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United States Department of Agriculture

Agricultural Research Service


item Chen, Yiwu
item Nelson, Randall

Submitted to: Soybean Research World Conference Proceedings
Publication Type: Abstract Only
Publication Acceptance Date: 4/15/1999
Publication Date: N/A
Citation: N/A

Interpretive Summary:

Technical Abstract: China is the center of domestication of the soybean (Glycine max) but little information exists about genetic diversity in Chinese germplasm. The objectives of this research were to characterize and compare primitive germplasm accessions from four provinces in China: Zhejiang, Sichuan, Gansu and Hebei. Ten accessions from each province were characterized using RAPD fragments. CNS, an important U.S. ancestral line, was also included. A total of 241 fragments were scored of which 125 were polymorphic. Simple matching coefficients were calculated. Two hierarchical methods, Unweighted Paired Group Method using Arithmetic Averages (UPGMA) and Ward's minimum-variance method, produced five and four clusters, respectively. VARCLUS, a non-hierarchical procedure, produced six clusters. There was disagreement among the methods but each procedure identified clusters of accessions that originated from the same province. Based on all of the information, 6 major clusters containing 32 accessions were defined. Eight accessions from both Hebei and Zhejiang were divided between two clusters whereas accessions from Gansu (5) and Sichuan (4) were each placed in a single major cluster. The U.S. ancestral line CNS, which originated in a neighboring province, was placed in one of the Zhejiang clusters. The remaining nine accessions from Gansu, Sichuan and Zhejiang were placed in a single cluster by VARCLUS but were not grouped consistently by the two hierarchical methods. Because G. max is a domesticated species, determining genetic origin is generally uncertain, but among most of the G. max accessions in this research there is a strong relationship between origin and genetic similarity.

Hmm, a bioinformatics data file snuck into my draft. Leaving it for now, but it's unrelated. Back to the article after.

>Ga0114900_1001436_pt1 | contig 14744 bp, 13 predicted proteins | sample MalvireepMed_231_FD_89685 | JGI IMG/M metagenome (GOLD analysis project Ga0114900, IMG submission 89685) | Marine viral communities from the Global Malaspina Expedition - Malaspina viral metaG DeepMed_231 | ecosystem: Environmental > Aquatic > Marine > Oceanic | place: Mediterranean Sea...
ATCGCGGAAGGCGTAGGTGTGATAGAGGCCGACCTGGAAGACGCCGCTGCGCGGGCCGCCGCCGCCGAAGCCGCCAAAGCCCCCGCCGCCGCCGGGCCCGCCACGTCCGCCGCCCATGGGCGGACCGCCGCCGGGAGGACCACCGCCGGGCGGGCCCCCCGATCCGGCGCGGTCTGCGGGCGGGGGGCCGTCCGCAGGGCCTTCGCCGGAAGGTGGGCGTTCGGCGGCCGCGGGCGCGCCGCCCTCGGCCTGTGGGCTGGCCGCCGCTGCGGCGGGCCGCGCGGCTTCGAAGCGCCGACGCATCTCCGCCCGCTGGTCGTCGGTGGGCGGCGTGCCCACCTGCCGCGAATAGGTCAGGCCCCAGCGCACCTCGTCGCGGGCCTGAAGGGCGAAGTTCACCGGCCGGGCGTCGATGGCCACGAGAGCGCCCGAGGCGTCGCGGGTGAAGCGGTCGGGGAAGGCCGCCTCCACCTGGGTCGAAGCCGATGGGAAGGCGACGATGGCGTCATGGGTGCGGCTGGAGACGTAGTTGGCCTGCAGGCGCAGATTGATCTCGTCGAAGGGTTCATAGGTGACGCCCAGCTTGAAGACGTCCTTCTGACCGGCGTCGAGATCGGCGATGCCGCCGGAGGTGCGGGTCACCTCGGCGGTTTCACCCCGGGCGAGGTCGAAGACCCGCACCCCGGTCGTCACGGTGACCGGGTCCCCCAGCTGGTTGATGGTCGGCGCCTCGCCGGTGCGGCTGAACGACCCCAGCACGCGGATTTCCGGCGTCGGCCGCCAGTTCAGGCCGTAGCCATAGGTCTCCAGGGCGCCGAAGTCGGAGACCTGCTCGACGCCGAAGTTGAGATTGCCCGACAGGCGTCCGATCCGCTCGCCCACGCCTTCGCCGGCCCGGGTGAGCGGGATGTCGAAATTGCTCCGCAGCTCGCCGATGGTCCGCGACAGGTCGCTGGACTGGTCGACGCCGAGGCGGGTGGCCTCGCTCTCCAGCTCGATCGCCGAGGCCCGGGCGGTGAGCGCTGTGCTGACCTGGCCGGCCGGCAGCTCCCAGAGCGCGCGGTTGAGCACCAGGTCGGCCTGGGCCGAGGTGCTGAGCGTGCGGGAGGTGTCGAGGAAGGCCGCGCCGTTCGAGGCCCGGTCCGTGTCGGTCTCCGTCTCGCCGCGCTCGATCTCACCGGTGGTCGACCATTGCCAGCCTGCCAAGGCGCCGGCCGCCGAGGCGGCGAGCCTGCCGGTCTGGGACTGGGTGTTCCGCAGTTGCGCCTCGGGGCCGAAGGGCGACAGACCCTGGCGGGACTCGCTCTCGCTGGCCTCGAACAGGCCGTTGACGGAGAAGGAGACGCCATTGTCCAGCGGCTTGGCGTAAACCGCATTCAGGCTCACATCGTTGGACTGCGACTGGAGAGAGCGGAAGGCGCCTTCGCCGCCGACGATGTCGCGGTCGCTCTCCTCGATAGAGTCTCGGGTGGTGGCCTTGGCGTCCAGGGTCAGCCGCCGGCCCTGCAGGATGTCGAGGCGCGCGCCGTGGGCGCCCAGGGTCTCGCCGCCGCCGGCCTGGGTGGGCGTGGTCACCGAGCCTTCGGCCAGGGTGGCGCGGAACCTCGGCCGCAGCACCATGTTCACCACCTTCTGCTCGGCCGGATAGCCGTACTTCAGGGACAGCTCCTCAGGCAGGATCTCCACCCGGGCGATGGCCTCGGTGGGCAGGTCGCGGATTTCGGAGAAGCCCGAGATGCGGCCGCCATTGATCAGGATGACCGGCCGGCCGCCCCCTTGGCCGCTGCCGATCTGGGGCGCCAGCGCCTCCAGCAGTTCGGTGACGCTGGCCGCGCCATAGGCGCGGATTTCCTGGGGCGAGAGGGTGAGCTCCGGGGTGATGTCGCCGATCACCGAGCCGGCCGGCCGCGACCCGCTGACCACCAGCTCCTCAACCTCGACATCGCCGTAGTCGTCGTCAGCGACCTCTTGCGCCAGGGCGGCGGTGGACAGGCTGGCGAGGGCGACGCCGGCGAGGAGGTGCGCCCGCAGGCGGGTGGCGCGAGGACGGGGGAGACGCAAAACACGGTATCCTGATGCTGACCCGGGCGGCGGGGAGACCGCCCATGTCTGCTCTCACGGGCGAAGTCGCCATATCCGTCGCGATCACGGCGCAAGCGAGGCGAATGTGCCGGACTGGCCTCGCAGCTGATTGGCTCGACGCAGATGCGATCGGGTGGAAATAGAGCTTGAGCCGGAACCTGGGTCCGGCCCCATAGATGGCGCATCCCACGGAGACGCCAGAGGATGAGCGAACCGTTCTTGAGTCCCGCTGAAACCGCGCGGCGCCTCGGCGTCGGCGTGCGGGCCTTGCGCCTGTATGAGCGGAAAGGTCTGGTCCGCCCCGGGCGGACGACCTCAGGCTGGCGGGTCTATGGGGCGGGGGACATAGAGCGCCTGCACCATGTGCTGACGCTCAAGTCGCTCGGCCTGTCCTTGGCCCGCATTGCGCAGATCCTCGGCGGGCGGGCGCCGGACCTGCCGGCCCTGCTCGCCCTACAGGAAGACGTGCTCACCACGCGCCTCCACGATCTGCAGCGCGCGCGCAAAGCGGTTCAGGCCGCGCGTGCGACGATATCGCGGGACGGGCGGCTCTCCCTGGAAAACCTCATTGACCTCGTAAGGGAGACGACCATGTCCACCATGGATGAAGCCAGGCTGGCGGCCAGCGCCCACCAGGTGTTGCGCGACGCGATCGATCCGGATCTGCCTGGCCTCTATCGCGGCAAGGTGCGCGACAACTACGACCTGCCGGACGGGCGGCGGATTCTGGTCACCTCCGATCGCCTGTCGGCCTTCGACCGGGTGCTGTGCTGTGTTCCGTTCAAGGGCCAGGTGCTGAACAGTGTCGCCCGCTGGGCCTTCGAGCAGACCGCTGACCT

Last Modified: 06/26/2017
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